The Lawyer Asia Pacific 150 is the only research report to provide a ranking of the top 100 independent local firms and top 50 global firms in the region. The report offers critical review of some of the fastest growing firms and their strategies, a country-by-country guide to leading legal advisers and legal services market trends, plus exclusive insight into the current business development opportunities in the Asia Pacific. Read more
This year, The Lawyer’s annual ranking of the largest UK law firms by turnover is available as an interactive, digital benchmarking tool. For the first time this will allow you to manipulate each data set against the metrics of your choice.
For those of you contemplating throwing all your cash out of an SUV before moving to a tree-house on a wind-farm, here’s some advice from Oscar Wilde: it is better to have a permanent income than to be fascinating.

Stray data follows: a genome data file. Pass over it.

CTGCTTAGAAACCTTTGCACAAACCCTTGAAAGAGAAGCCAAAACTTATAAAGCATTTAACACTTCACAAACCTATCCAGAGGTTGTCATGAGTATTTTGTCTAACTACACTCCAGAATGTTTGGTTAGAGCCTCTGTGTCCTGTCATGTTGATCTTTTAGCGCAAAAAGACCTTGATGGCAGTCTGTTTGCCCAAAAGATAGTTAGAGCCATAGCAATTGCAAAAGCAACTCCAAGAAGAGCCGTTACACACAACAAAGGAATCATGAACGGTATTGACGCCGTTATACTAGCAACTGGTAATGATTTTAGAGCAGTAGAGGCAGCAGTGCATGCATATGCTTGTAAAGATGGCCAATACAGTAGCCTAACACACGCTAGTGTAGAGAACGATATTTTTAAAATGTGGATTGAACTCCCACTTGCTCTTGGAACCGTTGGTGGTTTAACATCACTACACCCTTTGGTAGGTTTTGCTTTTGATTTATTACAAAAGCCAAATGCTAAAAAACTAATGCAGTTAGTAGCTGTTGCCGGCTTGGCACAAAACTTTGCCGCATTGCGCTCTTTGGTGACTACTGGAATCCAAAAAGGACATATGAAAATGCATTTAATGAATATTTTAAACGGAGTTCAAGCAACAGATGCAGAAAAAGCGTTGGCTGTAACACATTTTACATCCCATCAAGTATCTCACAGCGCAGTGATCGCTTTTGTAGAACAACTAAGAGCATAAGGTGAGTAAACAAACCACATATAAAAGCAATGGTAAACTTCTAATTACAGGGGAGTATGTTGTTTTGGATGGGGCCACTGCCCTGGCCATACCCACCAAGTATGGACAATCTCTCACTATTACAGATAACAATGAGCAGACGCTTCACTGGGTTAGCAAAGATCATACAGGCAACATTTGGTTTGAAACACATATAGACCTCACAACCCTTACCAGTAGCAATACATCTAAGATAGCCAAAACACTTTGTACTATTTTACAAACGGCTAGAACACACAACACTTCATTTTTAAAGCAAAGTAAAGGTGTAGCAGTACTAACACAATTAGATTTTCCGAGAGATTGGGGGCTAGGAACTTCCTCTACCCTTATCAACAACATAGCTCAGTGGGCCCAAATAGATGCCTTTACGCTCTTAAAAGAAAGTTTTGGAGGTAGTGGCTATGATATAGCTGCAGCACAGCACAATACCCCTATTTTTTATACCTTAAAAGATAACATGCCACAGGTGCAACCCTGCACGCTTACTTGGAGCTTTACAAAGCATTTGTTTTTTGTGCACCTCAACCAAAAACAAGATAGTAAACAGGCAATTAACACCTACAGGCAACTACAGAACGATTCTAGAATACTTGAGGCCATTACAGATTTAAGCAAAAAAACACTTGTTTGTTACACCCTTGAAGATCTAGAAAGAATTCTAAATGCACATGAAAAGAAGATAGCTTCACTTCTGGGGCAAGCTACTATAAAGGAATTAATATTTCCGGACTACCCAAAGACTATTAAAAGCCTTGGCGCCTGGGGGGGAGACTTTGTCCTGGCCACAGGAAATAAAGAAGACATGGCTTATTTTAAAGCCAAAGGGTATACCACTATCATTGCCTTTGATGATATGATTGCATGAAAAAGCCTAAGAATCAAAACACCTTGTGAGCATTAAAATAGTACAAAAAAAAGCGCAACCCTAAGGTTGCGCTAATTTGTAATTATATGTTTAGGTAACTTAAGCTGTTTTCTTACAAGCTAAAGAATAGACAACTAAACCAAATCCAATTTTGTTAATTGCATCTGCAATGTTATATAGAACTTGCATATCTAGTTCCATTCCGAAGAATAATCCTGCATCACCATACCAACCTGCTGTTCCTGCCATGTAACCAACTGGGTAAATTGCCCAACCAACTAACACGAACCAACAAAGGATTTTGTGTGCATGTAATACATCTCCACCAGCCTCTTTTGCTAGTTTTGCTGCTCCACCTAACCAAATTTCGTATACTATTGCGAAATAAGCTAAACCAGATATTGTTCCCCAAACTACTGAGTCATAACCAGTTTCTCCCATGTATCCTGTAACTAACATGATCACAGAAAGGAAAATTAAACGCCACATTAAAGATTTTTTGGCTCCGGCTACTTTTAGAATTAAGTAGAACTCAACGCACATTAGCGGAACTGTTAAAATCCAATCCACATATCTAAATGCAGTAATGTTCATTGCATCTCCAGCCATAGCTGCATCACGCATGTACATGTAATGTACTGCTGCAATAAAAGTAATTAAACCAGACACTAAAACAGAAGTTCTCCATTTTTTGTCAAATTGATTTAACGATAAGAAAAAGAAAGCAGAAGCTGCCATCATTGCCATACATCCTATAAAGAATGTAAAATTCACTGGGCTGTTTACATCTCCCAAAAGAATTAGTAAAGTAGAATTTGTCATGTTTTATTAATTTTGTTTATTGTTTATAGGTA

If you’ve just thrown your fountain pen at the computer screen, fair enough. But let us tell you that now is not a good time to leave the law, at least if you’re working in-house. According to analysis in Towers Watson’s Legal Salary Report, in-house lawyers are earning up to 11 per cent more than their private practice counterparts.
If you’re reading this as a junior lawyer, you’ve probably just thrown another fountain pen. According to the study, in-house lawyers who have recently qualified earn about a third less than their private practice contemporaries. But the tables turn further down the line, so says the study, with in-house lawyers getting bigger bonuses while private practice lawyers wait longer to reach partnership.
Feeling better? Now get back into that SUV and keep your piggy bank close.